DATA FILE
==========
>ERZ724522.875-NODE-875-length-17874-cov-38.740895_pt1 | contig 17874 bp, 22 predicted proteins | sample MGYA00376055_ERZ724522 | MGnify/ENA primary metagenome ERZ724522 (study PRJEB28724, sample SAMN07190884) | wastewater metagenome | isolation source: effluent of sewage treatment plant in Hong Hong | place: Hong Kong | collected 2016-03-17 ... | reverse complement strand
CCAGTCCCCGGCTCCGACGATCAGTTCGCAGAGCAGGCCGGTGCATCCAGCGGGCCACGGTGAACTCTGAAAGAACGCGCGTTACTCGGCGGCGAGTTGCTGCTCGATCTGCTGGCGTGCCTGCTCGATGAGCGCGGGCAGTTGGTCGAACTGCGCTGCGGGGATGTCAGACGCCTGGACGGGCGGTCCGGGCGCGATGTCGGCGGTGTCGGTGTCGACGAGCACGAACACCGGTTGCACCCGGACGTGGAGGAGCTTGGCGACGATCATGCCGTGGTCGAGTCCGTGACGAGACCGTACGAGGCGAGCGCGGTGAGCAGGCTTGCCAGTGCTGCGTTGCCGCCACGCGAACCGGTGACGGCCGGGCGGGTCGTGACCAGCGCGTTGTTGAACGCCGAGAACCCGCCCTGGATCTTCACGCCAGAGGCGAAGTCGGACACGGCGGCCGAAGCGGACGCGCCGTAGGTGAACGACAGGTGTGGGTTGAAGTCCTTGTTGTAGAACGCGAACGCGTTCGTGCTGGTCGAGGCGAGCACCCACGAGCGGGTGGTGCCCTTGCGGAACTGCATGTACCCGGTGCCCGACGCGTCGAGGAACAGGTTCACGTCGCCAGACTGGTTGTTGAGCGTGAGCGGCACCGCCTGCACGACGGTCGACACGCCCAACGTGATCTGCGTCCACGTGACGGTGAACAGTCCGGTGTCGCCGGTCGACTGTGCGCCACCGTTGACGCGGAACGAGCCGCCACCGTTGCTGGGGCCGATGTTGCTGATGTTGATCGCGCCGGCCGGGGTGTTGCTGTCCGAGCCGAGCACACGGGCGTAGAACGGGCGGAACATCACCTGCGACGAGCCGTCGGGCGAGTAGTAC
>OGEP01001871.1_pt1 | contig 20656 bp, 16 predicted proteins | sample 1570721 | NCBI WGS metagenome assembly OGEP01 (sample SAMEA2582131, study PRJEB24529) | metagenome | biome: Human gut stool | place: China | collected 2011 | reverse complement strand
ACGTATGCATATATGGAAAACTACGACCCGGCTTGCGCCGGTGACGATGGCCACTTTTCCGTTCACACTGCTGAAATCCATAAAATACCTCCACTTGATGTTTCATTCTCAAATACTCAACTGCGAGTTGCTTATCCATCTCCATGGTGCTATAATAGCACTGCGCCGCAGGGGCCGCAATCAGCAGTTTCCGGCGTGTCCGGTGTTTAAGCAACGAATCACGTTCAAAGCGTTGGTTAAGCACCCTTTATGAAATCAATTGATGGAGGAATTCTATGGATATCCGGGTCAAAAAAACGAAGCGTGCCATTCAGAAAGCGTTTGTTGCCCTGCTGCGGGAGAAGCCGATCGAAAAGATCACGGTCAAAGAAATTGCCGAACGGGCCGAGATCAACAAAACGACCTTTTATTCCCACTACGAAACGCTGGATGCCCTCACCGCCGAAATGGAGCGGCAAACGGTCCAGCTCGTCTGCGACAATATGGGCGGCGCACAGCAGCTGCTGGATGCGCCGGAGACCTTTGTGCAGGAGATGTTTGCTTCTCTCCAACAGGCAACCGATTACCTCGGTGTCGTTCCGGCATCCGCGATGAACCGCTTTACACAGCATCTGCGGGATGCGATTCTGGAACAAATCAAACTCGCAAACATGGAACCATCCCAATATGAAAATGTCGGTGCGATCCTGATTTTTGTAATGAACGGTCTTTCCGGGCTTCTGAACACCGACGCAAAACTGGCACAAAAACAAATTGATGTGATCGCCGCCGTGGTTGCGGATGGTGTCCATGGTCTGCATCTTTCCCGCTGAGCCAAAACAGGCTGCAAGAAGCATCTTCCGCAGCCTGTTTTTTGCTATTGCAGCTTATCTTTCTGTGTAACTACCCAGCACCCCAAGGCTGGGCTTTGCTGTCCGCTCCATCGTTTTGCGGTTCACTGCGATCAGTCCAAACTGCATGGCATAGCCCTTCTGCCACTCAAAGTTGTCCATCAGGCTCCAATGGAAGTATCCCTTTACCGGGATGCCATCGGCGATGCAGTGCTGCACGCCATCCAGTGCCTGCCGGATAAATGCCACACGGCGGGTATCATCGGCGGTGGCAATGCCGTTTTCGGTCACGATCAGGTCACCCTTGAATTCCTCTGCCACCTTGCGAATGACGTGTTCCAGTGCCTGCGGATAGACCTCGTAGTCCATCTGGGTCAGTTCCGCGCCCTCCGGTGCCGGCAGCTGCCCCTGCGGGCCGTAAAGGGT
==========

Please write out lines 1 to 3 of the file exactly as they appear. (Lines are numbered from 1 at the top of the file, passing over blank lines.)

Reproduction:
>ERZ724522.875-NODE-875-length-17874-cov-38.740895_pt1 | contig 17874 bp, 22 predicted proteins | sample MGYA00376055_ERZ724522 | MGnify/ENA primary metagenome ERZ724522 (study PRJEB28724, sample SAMN07190884) | wastewater metagenome | isolation source: effluent of sewage treatment plant in Hong Hong | place: Hong Kong | collected 2016-03-17 ... | reverse complement strand
CCAGTCCCCGGCTCCGACGATCAGTTCGCAGAGCAGGCCGGTGCATCCAGCGGGCCACGGTGAACTCTGAAAGAACGCGCGTTACTCGGCGGCGAGTTGCTGCTCGATCTGCTGGCGTGCCTGCTCGATGAGCGCGGGCAGTTGGTCGAACTGCGCTGCGGGGATGTCAGACGCCTGGACGGGCGGTCCGGGCGCGATGTCGGCGGTGTCGGTGTCGACGAGCACGAACACCGGTTGCACCCGGACGTGGAGGAGCTTGGCGACGATCATGCCGTGGTCGAGTCCGTGACGAGACCGTACGAGGCGAGCGCGGTGAGCAGGCTTGCCAGTGCTGCGTTGCCGCCACGCGAACCGGTGACGGCCGGGCGGGTCGTGACCAGCGCGTTGTTGAACGCCGAGAACCCGCCCTGGATCTTCACGCCAGAGGCGAAGTCGGACACGGCGGCCGAAGCGGACGCGCCGTAGGTGAACGACAGGTGTGGGTTGAAGTCCTTGTTGTAGAACGCGAACGCGTTCGTGCTGGTCGAGGCGAGCACCCACGAGCGGGTGGTGCCCTTGCGGAACTGCATGTACCCGGTGCCCGACGCGTCGAGGAACAGGTTCACGTCGCCAGACTGGTTGTTGAGCGTGAGCGGCACCGCCTGCACGACGGTCGACACGCCCAACGTGATCTGCGTCCACGTGACGGTGAACAGTCCGGTGTCGCCGGTCGACTGTGCGCCACCGTTGACGCGGAACGAGCCGCCACCGTTGCTGGGGCCGATGTTGCTGATGTTGATCGCGCCGGCCGGGGTGTTGCTGTCCGAGCCGAGCACACGGGCGTAGAACGGGCGGAACATCACCTGCGACGAGCCGTCGGGCGAGTAGTAC
>OGEP01001871.1_pt1 | contig 20656 bp, 16 predicted proteins | sample 1570721 | NCBI WGS metagenome assembly OGEP01 (sample SAMEA2582131, study PRJEB24529) | metagenome | biome: Human gut stool | place: China | collected 2011 | reverse complement strand